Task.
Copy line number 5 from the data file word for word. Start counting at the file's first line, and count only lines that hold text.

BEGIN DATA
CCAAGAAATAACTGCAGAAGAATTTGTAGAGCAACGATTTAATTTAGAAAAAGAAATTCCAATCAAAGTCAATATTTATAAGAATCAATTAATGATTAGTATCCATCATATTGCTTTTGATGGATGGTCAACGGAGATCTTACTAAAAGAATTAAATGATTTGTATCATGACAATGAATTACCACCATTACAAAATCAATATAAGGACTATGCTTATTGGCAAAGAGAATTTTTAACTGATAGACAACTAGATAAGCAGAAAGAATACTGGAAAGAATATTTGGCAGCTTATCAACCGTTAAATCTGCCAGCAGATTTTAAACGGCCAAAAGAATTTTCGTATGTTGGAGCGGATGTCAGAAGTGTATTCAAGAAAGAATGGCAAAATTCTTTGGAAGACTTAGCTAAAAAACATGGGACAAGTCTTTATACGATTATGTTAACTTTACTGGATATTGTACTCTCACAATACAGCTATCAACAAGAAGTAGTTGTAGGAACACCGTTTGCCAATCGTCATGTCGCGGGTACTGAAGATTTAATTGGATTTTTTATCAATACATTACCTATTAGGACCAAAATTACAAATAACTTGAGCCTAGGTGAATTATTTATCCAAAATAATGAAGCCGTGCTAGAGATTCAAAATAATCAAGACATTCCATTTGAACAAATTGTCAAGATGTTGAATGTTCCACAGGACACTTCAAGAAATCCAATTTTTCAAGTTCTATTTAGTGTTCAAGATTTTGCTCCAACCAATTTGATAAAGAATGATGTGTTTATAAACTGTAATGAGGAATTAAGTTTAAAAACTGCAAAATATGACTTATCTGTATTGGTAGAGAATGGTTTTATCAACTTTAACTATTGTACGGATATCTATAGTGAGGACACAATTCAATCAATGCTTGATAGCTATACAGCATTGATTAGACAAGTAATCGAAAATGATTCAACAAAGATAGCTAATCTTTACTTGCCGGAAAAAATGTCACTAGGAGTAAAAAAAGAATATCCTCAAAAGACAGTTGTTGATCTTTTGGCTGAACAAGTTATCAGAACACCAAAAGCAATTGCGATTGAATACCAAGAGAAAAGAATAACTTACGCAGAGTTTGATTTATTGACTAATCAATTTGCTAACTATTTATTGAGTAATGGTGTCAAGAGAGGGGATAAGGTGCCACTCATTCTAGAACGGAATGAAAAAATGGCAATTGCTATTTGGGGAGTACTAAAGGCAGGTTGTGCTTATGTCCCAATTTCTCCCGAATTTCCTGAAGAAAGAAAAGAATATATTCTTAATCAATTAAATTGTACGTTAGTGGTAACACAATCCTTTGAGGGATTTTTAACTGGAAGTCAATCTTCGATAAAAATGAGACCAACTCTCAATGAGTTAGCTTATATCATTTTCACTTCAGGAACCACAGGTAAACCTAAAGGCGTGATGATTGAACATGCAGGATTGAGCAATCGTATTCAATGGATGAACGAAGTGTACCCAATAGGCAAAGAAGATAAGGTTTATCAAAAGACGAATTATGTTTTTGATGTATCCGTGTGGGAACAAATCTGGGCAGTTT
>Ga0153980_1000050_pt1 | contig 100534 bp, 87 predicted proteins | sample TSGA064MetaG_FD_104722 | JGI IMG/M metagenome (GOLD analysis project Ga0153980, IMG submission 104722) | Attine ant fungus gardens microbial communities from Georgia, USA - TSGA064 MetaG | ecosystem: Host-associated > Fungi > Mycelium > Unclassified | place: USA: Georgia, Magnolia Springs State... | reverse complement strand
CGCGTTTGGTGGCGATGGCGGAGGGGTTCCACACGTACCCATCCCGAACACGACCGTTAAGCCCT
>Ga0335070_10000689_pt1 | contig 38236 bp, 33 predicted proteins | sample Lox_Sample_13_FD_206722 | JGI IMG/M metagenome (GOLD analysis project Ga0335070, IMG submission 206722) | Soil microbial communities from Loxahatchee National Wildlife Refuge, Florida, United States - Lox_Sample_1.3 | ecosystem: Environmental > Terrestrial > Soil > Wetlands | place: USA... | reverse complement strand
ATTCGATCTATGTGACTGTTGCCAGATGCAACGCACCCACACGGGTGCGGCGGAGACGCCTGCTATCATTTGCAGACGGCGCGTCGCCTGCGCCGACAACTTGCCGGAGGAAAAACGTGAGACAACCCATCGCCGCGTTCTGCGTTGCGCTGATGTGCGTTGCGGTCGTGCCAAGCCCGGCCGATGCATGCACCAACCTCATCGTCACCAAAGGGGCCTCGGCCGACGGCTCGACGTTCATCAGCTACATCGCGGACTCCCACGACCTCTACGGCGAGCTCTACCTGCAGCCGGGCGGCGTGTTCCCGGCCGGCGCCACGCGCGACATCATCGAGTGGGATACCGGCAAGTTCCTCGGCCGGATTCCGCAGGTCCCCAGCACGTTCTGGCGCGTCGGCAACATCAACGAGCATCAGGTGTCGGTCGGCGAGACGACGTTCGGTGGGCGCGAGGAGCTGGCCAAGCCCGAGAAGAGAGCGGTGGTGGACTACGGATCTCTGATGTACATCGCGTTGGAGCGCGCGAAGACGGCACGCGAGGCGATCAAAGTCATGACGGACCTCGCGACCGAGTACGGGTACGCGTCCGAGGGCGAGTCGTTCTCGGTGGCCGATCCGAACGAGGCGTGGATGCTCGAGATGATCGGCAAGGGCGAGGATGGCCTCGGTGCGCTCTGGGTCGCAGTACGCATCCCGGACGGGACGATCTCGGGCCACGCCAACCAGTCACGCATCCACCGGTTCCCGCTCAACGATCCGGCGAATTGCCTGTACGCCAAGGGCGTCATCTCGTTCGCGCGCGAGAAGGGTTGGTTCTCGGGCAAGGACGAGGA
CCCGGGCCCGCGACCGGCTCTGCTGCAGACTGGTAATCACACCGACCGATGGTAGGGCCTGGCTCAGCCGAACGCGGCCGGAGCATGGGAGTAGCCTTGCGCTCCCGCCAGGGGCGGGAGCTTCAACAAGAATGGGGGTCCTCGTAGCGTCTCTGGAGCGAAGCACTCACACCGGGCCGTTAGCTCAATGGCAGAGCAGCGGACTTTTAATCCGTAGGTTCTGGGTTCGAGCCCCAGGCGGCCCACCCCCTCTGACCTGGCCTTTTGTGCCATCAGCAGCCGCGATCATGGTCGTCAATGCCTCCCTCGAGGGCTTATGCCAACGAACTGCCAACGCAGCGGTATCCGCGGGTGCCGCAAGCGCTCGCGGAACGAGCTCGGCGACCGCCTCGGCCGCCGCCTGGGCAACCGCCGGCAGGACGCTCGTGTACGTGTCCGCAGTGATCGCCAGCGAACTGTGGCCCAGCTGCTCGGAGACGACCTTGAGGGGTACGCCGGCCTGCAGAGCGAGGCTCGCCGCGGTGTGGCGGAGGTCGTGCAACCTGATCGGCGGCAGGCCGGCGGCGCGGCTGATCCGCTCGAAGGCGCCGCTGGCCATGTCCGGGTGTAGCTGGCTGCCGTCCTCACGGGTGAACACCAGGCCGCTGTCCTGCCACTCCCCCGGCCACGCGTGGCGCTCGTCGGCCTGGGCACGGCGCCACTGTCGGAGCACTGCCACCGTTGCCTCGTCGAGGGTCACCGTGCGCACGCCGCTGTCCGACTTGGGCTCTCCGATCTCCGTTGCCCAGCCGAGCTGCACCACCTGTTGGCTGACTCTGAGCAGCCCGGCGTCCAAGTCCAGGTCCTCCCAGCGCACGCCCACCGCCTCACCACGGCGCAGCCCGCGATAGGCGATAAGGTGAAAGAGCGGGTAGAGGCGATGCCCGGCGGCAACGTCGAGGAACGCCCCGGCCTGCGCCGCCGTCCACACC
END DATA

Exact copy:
ATTCGATCTATGTGACTGTTGCCAGATGCAACGCACCCACACGGGTGCGGCGGAGACGCCTGCTATCATTTGCAGACGGCGCGTCGCCTGCGCCGACAACTTGCCGGAGGAAAAACGTGAGACAACCCATCGCCGCGTTCTGCGTTGCGCTGATGTGCGTTGCGGTCGTGCCAAGCCCGGCCGATGCATGCACCAACCTCATCGTCACCAAAGGGGCCTCGGCCGACGGCTCGACGTTCATCAGCTACATCGCGGACTCCCACGACCTCTACGGCGAGCTCTACCTGCAGCCGGGCGGCGTGTTCCCGGCCGGCGCCACGCGCGACATCATCGAGTGGGATACCGGCAAGTTCCTCGGCCGGATTCCGCAGGTCCCCAGCACGTTCTGGCGCGTCGGCAACATCAACGAGCATCAGGTGTCGGTCGGCGAGACGACGTTCGGTGGGCGCGAGGAGCTGGCCAAGCCCGAGAAGAGAGCGGTGGTGGACTACGGATCTCTGATGTACATCGCGTTGGAGCGCGCGAAGACGGCACGCGAGGCGATCAAAGTCATGACGGACCTCGCGACCGAGTACGGGTACGCGTCCGAGGGCGAGTCGTTCTCGGTGGCCGATCCGAACGAGGCGTGGATGCTCGAGATGATCGGCAAGGGCGAGGATGGCCTCGGTGCGCTCTGGGTCGCAGTACGCATCCCGGACGGGACGATCTCGGGCCACGCCAACCAGTCACGCATCCACCGGTTCCCGCTCAACGATCCGGCGAATTGCCTGTACGCCAAGGGCGTCATCTCGTTCGCGCGCGAGAAGGGTTGGTTCTCGGGCAAGGACGAGGA